Long Beach Press-Telegram
By Jerry R. Schubel
Posted: 05/04/2010 08:20:11 PM PDT
California and the nation need a strong national ocean policy to help conserve our most valuable and iconic resources. The ocean is at the heart of our culture and economy, and is a true symbol of the California dream.
Our ocean is a key component of the state’s and the nation’s economic engine. The ocean provides jobs, food, recreation and tourism opportunities that rely on healthy ocean ecosystems. Protecting ocean resources protects our economy.
According to the National Marine Fisheries Service, in 2008 California commercial fishermen caught nearly 324 million pounds of fish and shellfish worth more than $120 million. And in 2004, the National Ocean Economics Program cited that California’s ocean sector industries contributed more than $41 billion to the state’s gross domestic product.
Even more impressive, in 2007, more than 80 percent of California’s economy, and 75 percent of its jobs were generated in its coastal counties. Nationally, coastal states accounted for more than 83 percent of the GDP in 2007. The coastal economy is the national economy, and the resources that support it must be managed well or both the environment and the economy will suffer.
The Southern California coastline, which extends from Point Conception to the U.S.-Mexican Border, is one of the most heavily urbanized areas of the world ocean, and contains the nation’s two largest ports. It is an area of oil extraction and one that receives large amounts of
partially treated municipal wastewater.
Every year we must strive to manage more users and increased demands. Recently, a rush to use the ocean to solve growing water, food and energy problems has produced hundreds of proposals for offshore use competing with current uses of shipping lanes, offshore oil platforms, fishing zones and marine-protected areas. The fragmented, functionally-based permitting system operating out of separate agencies is cumbersome and does not serve societal or environmental interests well. Currently, our ocean, coasts and Great Lakes are managed under 140 different laws implemented by 27 different federal agencies. No unifying vision or strategy has ever been implemented.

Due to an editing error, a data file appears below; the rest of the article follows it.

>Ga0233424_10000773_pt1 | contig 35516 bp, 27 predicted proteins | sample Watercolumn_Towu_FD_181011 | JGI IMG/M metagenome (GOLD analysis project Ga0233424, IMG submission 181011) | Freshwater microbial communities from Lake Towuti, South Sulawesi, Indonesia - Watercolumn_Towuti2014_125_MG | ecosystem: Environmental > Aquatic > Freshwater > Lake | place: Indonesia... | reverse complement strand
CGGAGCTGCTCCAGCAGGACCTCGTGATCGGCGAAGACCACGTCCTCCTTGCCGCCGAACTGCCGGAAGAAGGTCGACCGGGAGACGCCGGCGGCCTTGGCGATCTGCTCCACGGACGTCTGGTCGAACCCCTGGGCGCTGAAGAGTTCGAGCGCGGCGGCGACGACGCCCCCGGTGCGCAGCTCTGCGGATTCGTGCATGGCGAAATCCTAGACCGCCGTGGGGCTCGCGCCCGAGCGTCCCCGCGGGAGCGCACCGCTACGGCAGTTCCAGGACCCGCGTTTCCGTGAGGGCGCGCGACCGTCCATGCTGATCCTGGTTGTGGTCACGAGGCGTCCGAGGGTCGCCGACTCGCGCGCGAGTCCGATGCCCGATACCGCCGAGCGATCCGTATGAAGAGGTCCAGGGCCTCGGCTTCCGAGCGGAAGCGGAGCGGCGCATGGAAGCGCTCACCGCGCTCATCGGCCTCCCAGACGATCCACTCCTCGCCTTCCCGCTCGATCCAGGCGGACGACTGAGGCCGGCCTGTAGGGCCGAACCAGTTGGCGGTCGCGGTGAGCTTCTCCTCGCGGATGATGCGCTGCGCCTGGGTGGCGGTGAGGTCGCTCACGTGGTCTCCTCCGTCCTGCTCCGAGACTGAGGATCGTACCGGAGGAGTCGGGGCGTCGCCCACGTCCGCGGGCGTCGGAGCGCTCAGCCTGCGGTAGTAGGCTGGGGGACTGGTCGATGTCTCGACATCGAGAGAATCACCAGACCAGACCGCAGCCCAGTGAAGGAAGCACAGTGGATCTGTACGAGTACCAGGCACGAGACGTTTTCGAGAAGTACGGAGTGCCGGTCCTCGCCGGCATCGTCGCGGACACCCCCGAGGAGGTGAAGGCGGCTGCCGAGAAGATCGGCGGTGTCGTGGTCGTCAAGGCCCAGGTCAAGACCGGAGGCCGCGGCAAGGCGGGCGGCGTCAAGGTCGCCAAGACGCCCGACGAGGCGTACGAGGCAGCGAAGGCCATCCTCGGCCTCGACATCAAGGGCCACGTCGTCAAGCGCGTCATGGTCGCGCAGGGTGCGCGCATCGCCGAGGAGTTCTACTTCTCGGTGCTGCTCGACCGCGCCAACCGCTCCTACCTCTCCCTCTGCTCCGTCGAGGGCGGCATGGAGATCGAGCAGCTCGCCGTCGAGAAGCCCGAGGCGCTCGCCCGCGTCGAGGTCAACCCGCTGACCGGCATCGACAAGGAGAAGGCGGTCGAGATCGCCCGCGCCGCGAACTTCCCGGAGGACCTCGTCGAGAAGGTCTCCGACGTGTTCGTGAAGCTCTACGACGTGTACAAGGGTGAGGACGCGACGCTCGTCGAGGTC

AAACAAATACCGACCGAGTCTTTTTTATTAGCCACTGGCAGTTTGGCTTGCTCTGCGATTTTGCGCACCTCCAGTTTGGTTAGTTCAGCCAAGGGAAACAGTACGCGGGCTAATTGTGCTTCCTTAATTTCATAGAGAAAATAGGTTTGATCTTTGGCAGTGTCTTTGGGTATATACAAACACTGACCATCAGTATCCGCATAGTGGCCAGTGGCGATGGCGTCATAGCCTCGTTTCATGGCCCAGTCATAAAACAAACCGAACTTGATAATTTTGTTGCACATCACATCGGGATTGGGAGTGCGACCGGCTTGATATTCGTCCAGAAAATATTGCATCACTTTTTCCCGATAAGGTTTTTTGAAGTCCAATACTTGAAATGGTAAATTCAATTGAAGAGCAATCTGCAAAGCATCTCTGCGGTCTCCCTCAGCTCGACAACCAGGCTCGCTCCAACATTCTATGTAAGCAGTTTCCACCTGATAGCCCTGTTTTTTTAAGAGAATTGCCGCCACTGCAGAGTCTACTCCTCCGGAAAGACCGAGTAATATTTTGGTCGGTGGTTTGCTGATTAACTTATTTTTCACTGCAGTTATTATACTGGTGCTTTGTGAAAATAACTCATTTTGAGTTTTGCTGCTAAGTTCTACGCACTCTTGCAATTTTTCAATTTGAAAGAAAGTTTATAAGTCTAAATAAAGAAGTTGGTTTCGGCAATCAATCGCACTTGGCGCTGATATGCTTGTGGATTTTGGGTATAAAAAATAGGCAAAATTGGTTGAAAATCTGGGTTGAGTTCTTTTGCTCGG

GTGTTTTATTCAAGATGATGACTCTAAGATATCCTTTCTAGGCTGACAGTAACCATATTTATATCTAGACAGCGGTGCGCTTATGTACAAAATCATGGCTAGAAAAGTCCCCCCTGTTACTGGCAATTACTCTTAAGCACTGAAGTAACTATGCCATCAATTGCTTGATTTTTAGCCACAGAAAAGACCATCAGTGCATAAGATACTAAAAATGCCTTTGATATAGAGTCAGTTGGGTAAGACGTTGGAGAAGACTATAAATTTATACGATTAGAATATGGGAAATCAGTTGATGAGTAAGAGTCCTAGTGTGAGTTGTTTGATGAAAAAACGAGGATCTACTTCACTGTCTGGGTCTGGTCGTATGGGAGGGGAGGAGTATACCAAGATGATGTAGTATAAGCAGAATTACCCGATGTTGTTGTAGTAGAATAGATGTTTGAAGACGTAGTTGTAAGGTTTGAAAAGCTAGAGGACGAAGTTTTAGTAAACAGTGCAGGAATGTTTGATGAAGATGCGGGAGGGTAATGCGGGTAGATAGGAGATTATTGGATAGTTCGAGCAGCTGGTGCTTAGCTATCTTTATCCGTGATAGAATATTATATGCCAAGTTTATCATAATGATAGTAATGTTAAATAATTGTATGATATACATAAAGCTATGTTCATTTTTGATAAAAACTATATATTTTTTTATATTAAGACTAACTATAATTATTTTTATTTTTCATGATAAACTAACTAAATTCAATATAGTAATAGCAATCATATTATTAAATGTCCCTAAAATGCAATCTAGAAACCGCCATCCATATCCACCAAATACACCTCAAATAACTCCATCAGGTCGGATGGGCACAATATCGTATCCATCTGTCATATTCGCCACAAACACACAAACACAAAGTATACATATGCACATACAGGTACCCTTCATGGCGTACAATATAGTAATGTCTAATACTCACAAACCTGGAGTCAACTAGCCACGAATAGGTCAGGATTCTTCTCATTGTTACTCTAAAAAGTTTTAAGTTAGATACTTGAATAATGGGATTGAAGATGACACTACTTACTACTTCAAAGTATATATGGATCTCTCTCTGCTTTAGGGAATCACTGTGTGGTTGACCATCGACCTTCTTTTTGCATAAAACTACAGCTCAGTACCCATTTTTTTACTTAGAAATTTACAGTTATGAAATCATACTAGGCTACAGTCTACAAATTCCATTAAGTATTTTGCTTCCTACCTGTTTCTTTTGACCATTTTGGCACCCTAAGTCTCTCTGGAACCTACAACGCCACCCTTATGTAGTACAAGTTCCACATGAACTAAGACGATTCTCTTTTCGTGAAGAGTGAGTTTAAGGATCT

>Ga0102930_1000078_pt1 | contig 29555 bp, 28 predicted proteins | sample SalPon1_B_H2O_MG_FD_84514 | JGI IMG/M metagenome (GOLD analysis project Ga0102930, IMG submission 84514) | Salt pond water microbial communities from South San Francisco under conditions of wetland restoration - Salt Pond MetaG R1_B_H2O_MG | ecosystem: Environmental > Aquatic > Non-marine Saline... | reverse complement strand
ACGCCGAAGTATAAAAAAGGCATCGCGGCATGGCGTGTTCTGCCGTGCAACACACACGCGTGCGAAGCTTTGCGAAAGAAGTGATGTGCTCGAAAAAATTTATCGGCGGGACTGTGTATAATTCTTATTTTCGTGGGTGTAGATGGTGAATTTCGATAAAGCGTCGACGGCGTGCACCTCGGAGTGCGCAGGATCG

Under stress from pollution and trash, habitat loss, climate change, and industrial uses that continue to expand, our ocean is in desperate need of a unifying national ocean policy that will provide the coordinated vision and structure necessary to successfully manage the challenges our ocean is facing here, and nationwide.
The good news is that action – not just talk – is being taken to address these threats and management challenges nationally and in California.
In June 2009, President Obama issued a memorandum charging federal agencies to work together and with the public to draft recommendations on how best to create “a unifying framework under a clear national policy for the long term conservation of our (ocean, coastal, and Great Lakes) resources” within 90 days and a recommended framework for effective coastal and marine spatial planning within 180 days.”
The Interagency Ocean Policy Task Force issued its interim report in September 2009 recommending a national policy for the stewardship of our ocean and the Great Lakes. It included strong interim recommendations built on the input from agencies and thousands of members of the public nationwide. The task force’s final report should be transmitted to the president soon.
We urge President Obama to issue an executive order to enact the task force’s recommendations.
The executive order would provide policies to safeguard our ocean’s special areas and wildlife, to nurture development of more resilient coastal communities in the face of a rising sea, and to enhance sustainable economic growth, including development of clean, renewable ocean energy.
It’s time to finally address a fundamental gap in our nation’s capacity to conserve our coastlines in a long-term, coordinated manner. Fortunately, the administration may soon present the country with a strategy that accomplishes just that.
Jerry R. Schubel is president and CEO of the Aquarium of the Pacific in Long Beach. He also serves on the Coastal America Executive Committee.